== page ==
First differences of odd rank

[June 7th, 2010]

Hello SeqFans, [http://list.seqfan.eu]

I’ve had the idea of a self-describing seq:

«The first differences of odd rank are the sequence S itself»

If S must be monotonically increasing we get:

S = 1 2 3 5 6 9 10 15 16 22 23 32 33  43 44  59 60  76 77  99 100  123 ...

1st diff: 1 1 2 1 3 1  5  1  6  1  9  1  10  1  15  1  16  1  22  1   23

odd diff: 1 . 2 . 3 .  5  .  6  .  9  .  10  .  15  .  16  .  22  .   23  .

... as one can see, odd rank diff are S itself.

Now the difficult part:

After seing S, one could wonder if, dropping the increasing constraint, it would be possible for T to be a permutation of the Naturals (1,2,3,4,5,6,7,8,..., n)

I think it is possible, yes -- but T is a nightmare to construct:

T = 1 2 3 5 4 7 6 11 8 12 9 16 13 19 10  21 14 22 15  27  17 26 18  34 ...

1st diff: 1 1 2 1 3 1 5  3 4  3 7  3  6  9  11  7  8  7  12  10  9  8  16

odd diff: 1 . 2 . 3 . 5  . 4  . 7  .  6  .  11  .  8  .  12   .  9  .  16

... as one can see again, odd rank diff are T itself -- and no term is a copy of a previous one (first missing terms are 20,23,24,25,28,...)

But how was T constructed? (I hope I made no mistake)

As always, I’ve wanted the new (free) term of T to be the smallest term not yet present in T; but one has to be careful, see:

T = 1 2 3 5 4 7 6 11 8 12 9 16

1st diff: 1 1 2 1 3 1 5  3 4  3 7

odd diff: 1 . 2 . 3 . 5  . 4  . 7

... now we see that the smallest term not yet present in T could be 10:

T = 1 2 3 5 4 7 6 11 8 12 9 16 10

1st diff: 1 1 2 1 3 1 5  3 4  3 7  6

odd diff: 1 . 2 . 3 . 5  . 4  . 7  .

But 10 leads to an impossibility because of the "odd diff" line which imposes "6" as the next "first diff":

T = 1 2 3 5 4 7 6 11 8 12 9 16 10

1st diff: 1 1 2 1 3 1 5  3 4  3 7  6  6

odd diff: 1 . 2 . 3 . 5  . 4  . 7  .  6

... and we have no available integer to expand T: 10+6=16 -- and 16 is already taken

or 10-6= 4 -- and  4 is already taken...

So we must discard 10 and try the next smallest term not yet present in T which is "13":

T = 1 2 3 5 4 7 6 11 8 12 9 16 13 19  a   b  c  d  e   f   g  h  i   j ...

1st diff: 1 1 2 1 3 1 5  3 4  3 7  3  6  ?  11  ?  8  ?  12   ?  9  ?  16

odd diff: 1 . 2 . 3 . 5  . 4  . 7  .  6  .  11  .  8  .  12   .  9  .  16

If this is of interest, could someone have a try on S and T?

Best,

É.

[I’ve forgotten to mention this link:

... where both the odd ranks of the first diff and the even ranks are the seq itself.]

_______________

Douglas McNeil was the first to answer:

> «The first differences of odd rank are the sequence S itself»

> [...]

>     S = 1 2 3 5 6 9 10 15 16 22 23 32 33  43 44  59 60  76 77  99 100  123 ...

I agree with your terms:

sage: S

[1, 2, 3, 5, 6, 9, 10, 15, 16, 22, 23, 32, 33, 43, 44, 59, 60, 76, 77, 99, 100, 123, 124, 156, 157, 190, 191, 234, 235, 279, 280, 339, 340, 400, 401, 477, 478, 555, 556, 655, 656, 756, 757, 880, 881, 1005, 1006, 1162, 1163, 1320, 1321, 1511, 1512, 1703, 1704, 1938, 1939, 2174, 2175, 2454, 2455, 2735, 2736, 3075, 3076, 3416, 3417, 3817, 3818, 4219, 4220, 4697, 4698, 5176, 5177, 5732, 5733, 6289, 6290, 6945, 6946, 7602, 7603]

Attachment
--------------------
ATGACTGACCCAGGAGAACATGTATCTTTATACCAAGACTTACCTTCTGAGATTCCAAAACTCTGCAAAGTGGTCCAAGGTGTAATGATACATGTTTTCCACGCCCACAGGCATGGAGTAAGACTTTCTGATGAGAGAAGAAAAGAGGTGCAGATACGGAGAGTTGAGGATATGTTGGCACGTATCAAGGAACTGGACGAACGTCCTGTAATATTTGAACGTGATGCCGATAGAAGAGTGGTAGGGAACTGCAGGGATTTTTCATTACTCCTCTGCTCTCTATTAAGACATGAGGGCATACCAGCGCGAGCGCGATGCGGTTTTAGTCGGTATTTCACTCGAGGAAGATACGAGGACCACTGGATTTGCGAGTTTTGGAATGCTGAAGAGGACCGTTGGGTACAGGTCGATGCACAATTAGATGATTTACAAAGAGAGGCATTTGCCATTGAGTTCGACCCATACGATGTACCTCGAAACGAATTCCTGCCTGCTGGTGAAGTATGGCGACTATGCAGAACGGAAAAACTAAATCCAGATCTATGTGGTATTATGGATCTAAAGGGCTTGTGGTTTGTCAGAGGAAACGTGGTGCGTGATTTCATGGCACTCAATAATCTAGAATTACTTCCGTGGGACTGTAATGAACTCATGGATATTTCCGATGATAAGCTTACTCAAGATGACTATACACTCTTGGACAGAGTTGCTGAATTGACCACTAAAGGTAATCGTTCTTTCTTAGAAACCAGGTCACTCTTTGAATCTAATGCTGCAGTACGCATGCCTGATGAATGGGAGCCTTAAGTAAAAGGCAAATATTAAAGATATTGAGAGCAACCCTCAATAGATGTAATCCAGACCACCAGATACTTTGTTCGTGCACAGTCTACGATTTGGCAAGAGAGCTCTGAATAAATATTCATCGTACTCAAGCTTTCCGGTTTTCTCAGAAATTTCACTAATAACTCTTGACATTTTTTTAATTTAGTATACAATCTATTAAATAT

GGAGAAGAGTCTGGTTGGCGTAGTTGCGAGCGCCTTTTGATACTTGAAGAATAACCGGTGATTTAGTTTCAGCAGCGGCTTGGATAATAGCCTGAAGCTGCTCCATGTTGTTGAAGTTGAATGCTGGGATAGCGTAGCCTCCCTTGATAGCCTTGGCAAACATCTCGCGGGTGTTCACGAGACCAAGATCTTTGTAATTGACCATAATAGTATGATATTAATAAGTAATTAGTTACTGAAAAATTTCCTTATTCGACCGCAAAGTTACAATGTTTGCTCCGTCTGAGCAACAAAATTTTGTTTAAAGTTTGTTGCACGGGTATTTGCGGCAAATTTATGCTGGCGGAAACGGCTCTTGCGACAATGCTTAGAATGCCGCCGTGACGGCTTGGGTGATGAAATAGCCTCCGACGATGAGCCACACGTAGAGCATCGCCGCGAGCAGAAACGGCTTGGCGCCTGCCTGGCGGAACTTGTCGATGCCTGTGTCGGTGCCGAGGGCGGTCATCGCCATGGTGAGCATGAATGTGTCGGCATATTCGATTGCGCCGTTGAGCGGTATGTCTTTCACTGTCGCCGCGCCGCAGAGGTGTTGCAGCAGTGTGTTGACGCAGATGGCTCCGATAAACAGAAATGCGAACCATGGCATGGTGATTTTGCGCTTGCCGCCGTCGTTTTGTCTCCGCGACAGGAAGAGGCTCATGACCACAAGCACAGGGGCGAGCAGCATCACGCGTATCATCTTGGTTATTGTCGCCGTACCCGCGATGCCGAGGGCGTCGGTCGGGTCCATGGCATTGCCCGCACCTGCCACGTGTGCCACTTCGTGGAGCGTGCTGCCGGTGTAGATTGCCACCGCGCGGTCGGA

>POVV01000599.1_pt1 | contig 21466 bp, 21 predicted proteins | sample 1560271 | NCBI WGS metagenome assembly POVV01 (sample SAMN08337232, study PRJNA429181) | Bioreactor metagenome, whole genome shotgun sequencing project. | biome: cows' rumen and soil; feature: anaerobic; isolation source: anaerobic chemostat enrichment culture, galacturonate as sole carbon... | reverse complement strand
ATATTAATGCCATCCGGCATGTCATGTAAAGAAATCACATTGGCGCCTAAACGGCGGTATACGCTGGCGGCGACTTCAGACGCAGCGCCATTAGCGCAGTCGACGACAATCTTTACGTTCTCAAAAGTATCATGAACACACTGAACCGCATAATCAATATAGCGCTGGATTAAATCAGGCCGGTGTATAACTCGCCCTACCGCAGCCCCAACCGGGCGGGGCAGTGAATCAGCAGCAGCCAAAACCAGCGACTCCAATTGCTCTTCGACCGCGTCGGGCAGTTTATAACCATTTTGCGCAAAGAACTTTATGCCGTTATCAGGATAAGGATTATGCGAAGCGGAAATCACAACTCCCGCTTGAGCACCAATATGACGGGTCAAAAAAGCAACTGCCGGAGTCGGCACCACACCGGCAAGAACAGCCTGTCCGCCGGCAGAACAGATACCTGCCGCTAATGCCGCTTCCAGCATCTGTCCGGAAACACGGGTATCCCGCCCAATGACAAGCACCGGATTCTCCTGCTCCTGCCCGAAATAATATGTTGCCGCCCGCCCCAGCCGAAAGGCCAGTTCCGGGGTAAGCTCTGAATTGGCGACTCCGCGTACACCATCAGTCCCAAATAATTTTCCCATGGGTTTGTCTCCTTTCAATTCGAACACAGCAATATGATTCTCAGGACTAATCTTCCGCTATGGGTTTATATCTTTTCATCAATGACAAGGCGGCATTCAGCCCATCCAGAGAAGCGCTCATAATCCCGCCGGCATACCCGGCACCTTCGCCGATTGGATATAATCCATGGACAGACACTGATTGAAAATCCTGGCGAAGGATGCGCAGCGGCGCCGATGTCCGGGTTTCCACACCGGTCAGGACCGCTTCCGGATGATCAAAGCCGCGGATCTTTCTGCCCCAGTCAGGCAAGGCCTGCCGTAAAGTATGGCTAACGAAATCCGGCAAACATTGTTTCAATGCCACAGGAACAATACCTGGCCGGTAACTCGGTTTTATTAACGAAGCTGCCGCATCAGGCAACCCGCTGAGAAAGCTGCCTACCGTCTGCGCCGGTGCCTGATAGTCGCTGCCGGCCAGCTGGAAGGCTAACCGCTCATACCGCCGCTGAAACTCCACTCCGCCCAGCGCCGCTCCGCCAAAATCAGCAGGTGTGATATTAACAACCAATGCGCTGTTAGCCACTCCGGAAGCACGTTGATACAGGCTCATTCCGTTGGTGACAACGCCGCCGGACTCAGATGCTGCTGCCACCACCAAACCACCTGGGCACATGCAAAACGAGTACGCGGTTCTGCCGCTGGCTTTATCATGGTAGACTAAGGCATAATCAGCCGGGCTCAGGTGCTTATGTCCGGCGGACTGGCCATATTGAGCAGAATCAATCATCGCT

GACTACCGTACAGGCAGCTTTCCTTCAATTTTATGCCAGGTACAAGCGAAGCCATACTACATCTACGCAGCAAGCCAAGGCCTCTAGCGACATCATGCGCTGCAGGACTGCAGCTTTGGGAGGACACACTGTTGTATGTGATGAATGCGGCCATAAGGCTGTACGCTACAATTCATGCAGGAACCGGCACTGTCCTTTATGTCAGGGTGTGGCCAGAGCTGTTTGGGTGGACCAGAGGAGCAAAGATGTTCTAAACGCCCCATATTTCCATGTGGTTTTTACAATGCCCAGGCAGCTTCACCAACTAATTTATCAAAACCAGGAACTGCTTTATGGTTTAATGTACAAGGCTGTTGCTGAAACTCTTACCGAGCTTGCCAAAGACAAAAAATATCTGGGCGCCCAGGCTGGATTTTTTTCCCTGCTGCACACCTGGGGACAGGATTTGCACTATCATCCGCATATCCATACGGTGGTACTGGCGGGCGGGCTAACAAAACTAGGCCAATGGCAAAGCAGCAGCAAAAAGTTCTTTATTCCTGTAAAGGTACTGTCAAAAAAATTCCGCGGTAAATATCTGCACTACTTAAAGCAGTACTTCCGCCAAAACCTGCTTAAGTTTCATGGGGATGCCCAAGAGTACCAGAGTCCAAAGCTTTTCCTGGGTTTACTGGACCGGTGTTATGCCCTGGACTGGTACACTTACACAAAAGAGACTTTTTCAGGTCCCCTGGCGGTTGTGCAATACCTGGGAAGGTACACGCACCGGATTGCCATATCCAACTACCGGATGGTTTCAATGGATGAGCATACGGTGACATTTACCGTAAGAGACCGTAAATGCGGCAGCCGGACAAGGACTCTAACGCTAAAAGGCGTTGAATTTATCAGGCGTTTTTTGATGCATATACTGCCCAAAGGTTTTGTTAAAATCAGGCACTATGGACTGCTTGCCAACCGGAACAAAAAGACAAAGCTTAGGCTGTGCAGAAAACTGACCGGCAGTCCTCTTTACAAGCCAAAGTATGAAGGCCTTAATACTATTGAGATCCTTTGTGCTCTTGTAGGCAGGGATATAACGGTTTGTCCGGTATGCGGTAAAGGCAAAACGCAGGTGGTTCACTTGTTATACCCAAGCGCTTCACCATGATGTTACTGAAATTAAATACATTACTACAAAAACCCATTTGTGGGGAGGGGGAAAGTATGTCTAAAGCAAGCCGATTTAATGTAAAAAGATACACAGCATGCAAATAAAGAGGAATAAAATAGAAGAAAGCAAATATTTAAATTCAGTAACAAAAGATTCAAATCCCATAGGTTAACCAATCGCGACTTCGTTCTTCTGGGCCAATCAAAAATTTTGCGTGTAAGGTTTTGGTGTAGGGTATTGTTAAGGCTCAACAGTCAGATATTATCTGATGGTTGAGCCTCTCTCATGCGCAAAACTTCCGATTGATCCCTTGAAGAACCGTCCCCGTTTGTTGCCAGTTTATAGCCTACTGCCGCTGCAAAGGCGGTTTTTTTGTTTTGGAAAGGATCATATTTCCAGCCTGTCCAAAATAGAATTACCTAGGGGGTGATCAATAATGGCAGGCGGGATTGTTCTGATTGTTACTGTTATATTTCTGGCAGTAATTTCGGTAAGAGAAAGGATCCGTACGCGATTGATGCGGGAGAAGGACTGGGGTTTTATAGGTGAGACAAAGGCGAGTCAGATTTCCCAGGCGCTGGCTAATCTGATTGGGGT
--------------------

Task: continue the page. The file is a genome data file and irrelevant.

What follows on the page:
> After seing S one could wonder if, dropping the increasing constraint, it would be possible for T to be a permutation of the Naturals (1,2,3,4,5,6,7,8,..., n)

>

> I think it is possible, yes -- but T is a nightmare to construct:

>

>     T = 1 2 3 5 4 7 6 11 8 12 9 16 13 19 10  21 14 22 15  27  17 26 18  34 ...

I agree with T too-- although I can never tell with these sequences whether my construction matches yours:

sage: T

[1, 2, 3, 5, 4, 7, 6, 11, 8, 12, 9, 16, 13, 19, 10, 21, 14, 22, 15, 27, 17, 26, 18, 34, 20, 33, 23, 42, 25, 35, 24, 45, 29, 43, 28, 50, 31, 46, 30, 57, 32, 49, 36, 62, 37, 55, 38, 72, 39, 59, 40, 73, 41, 64, 44, 86, 51, 76, 47, 82, 53, 77, 48, 93, 52, 81, 54, 97, 56, 84, 58, 108, 60, 91, 61, 107, 65, 95, 63, 120, 66, 98, 67, 116, 68, 104, 69, 131, 74, 111, 70, 125, 71, 109, 75, 147, 78, 117, 79, 138, 83, 123, 80, 153, 85, 126, 87, 151, 88, 132, 89, 175, 90, 141, 92, 168, 96, 143, 94, 176, 99, 152, 100, 177, 101, 149, 102, 195, 103, 155, 105, 186, 106, 160, 110, 207, 113, 169, 112, 196, 114, 172, 115, 223, 118, 178, 119, 210, 121, 182, 122, 229, 124, 189, 127, 222, 128, 191, 129, 249, 133, 199, 130, 228, 134, 201, 135, 251, 136, 204, 137, 241, 139, 208, 140, 271, 142, 216, 144, 255, 145, 215, 148, 273, 146, 217, 150, 259, 156, 231, 154, 301, 157, 235, 158, 275, 159, 238, 161, 299, 162, 245, 163, 286, 164, 244, 165, 318, 167, 252, 166, 292, 170, 257, 171, 322, 173, 261, 174, 306, 179, 268, 180, 355, 184, 274, 183, 324, 185, 277, 181, 349, 187, 283, 188, 331, 190, 284, 192, 368, 194, 293, 193, 345, 197, 297, 198, 375, 202, 303, 203, 352, 200, 302, 205, 400, 206, 309, 209, 364, 211, 316, 212, 398, 213, 319, 214, 374, 218, 328, 219, 426, 220, 333, 221, 390, 224, 336, 225, 421, 226, 340, 227, 399, 232, 347, 230, 453, 233, 351, 234, 412, 237, 356, 236, 446, 239, 360, 240, 422, 243, 365, 242, 471, 246, 370, 247, 436, 250, 377, 248, 470, 253, 381, 254, 445, 256, 385, 258, 507, 260, 393, 262, 461, 264, 394, 263, 491, 267]

Doug

--

Department of Earth Sciences

University of Hong Kong

_______________

Many thanks again, Doug, this is perfect!